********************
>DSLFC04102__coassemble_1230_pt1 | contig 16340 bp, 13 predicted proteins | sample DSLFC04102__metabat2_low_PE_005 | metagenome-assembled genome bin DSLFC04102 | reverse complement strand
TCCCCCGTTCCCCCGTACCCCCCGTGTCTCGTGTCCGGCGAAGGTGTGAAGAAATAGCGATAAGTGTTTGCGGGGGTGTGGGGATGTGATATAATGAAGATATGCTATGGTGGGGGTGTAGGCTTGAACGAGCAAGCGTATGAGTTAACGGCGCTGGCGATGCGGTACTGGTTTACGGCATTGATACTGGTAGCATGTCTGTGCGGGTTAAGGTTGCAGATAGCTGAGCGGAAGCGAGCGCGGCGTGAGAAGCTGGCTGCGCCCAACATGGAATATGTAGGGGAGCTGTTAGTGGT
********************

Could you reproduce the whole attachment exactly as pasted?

>DSLFC04102__coassemble_1230_pt1 | contig 16340 bp, 13 predicted proteins | sample DSLFC04102__metabat2_low_PE_005 | metagenome-assembled genome bin DSLFC04102 | reverse complement strand
TCCCCCGTTCCCCCGTACCCCCCGTGTCTCGTGTCCGGCGAAGGTGTGAAGAAATAGCGATAAGTGTTTGCGGGGGTGTGGGGATGTGATATAATGAAGATATGCTATGGTGGGGGTGTAGGCTTGAACGAGCAAGCGTATGAGTTAACGGCGCTGGCGATGCGGTACTGGTTTACGGCATTGATACTGGTAGCATGTCTGTGCGGGTTAAGGTTGCAGATAGCTGAGCGGAAGCGAGCGCGGCGTGAGAAGCTGGCTGCGCCCAACATGGAATATGTAGGGGAGCTGTTAGTGGT